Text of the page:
18 Mar Optimizing your practice using data
The eternal question persists… How do you become more profitable? There are usually one of two ways to improve the bottom line – either ramp up revenues or squeeze expenses. Expenses are often out of our control, so to move the needle we need to concentrate on the revenue side of the equation. Practice managers can help you find the different techniques to tackle the revenue question. Let’s take a look at how practice managers can leverage data to help guide advisors and identify opportunities to build effective growth strategies.
Meet Jessica, a seasoned advisor with a well-known investment management firm. Although she has good results, she wants to take her practice to the next level. She understands the importance of data but does not know how to leverage it to achieve her goals. She’s decided to get help from the practice management office. This team of professionals uses analytics to visualize data, providing benefits for Jessica and her colleagues at the firm.
The practice management office believes that it is essential to use the amount of information held by the firm to generate actionable insights for advisory teams. In fact, an investment management firm sits on a tremendous wealth of current and historical data. Whether it is information about the book of business, customers, revenues, or advisor performances, practice managers have the information to deliver data-driven optimizations.
Anthony, a practice manager, decides to help Jessica by employing an analytics platform to hone in on areas of improvement using a top-down approach. He goes through an advisor’s data starting with the overall health of the portfolio and then drills down to the book inventory.
Understanding the current state of the practice
Anthony walks Jessica through her dashboard and helps her evaluate her book on multiple axes of analysis. To start the evaluation process and get a sense of how Jessica is doing, they focus on asset-based key performance indicators (KPIs), such as the size of her book, average assets under management (AUM) per household, return on assets, and tracking growth over time. Looking at these metrics can provide a basis to help understand her growth potential.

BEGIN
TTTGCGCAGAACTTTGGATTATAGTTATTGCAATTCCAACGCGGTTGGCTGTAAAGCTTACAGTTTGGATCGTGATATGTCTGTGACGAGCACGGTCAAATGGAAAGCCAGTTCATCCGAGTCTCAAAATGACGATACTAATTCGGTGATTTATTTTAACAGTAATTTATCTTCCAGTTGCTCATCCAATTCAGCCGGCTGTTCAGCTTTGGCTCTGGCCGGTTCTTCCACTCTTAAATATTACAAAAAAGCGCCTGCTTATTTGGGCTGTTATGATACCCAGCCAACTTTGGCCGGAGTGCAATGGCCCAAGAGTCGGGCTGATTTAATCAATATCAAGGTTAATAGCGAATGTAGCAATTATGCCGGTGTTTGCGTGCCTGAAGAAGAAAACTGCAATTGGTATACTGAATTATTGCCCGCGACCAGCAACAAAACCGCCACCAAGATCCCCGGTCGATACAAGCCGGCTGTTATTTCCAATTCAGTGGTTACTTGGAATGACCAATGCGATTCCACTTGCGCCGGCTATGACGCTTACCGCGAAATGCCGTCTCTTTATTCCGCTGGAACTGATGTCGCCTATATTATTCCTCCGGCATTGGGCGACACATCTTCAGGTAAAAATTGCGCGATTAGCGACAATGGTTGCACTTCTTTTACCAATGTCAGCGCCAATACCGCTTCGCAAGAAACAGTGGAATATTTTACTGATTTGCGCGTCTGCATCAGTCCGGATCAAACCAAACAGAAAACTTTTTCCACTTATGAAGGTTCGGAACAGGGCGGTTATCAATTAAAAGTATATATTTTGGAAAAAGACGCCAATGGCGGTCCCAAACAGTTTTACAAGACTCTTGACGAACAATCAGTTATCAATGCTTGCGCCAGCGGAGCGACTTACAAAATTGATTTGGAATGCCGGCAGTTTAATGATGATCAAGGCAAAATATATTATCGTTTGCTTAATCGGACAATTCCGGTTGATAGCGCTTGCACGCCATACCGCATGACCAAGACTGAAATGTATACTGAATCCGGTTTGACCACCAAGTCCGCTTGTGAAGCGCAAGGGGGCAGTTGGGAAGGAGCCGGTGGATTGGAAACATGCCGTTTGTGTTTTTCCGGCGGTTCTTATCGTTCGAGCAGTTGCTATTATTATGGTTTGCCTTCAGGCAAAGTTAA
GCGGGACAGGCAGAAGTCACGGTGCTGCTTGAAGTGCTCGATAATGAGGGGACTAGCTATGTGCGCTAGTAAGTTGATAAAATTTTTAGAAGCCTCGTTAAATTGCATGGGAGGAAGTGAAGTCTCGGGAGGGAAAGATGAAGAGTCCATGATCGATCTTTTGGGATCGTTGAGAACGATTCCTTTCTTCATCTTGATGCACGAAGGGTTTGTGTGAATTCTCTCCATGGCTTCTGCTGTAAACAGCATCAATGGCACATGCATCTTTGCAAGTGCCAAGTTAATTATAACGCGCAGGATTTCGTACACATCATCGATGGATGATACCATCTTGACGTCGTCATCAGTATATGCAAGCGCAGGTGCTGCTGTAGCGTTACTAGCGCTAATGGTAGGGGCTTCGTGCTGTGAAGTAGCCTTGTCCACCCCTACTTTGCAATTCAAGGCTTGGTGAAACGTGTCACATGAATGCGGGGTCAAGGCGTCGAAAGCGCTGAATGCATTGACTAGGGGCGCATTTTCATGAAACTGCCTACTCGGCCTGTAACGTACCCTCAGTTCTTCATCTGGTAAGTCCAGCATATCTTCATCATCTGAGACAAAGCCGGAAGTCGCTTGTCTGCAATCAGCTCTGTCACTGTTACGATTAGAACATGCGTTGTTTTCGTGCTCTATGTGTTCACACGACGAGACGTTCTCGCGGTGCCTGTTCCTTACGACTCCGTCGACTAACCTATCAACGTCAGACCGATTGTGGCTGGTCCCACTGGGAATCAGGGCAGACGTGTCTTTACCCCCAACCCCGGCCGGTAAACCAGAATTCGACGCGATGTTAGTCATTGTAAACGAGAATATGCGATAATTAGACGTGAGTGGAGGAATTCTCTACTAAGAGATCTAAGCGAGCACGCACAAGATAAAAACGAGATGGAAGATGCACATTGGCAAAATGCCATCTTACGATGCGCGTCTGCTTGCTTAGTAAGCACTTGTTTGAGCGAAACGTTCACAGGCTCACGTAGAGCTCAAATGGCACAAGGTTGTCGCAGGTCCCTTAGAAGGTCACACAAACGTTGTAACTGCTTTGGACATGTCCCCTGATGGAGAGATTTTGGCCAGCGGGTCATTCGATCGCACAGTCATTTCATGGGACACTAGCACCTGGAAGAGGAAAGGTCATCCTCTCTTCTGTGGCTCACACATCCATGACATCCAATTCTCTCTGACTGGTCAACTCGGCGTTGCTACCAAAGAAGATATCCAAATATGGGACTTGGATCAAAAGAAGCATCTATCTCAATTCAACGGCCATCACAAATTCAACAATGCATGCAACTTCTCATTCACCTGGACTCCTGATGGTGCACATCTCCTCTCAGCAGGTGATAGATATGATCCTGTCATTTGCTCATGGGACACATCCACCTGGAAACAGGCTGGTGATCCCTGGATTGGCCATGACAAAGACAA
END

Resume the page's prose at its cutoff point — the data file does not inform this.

Increasing insights leads to improved business
Reviewing the actual state of the book is crucial to removing friction and providing guidance on how to boost Jessica’s performance. Factors such as gains in AUM are key in evaluating her effectiveness to bring new assets to the firm to then build retention strategies. Jessica’s growth target can be achieved; however, it’s important that this increase be driven organically through deeper client relationships and by increasing new assets per household, rather than through market volatility. Let’s take a closer look at the type of data that can be used to enhance her performance.
Breaking down revenue either as fee-based or transaction-based provides yet another indicator to help advisors like Jessica develop targeted business development strategies. This analysis can help practice management teams better understand the reality faced by individual advisors and help them build tailored migration programs based on firm objectives.
Client segments are a good indicator of where to focus your time and energy. A measure of profitability would be to examine the effort required per segment versus the revenue generated. If Jessica’s results are skewed towards bottom-tier clients, she should consider transitioning these clients into a different kind of service offering and use the additional time to strengthen the relationship with clients who generate more revenues.
Sometimes taking a step back and looking at the big picture is useful to identify opportunities. Anthony uses relationship analysis to understand the significance of relationships in Jessica’s practice, how many households have been added, the AUM growth in these accounts, and the average number of accounts per household. A more significant relationship implies better client retention, as well as the likelihood that assets will increase in years to come. This type of data enables both advisors and practice managers to build projections and define a realistic action plan to hit financial targets.
Drilling down to understand portfolio composition can be useful in providing techniques to be more efficient. If Jessica has too many positions or fragmented positions (securities with few holdings), there is an opportunity to optimize the asset inventory. This type of information can be a signal to the practice manager that the advisor should anchor the book of business to firm models or adjust the choice of securities held.
Enabling practice managers and advisory teams
Croesus Data Analytics can help wealth management professionals leverage analytics to focus on business objectives and build out successful revenue plans. Using analytics is a key tool for advisors and practice managers to understand how they can be engaging with data and how practice management programs can be built to attain advisory growth.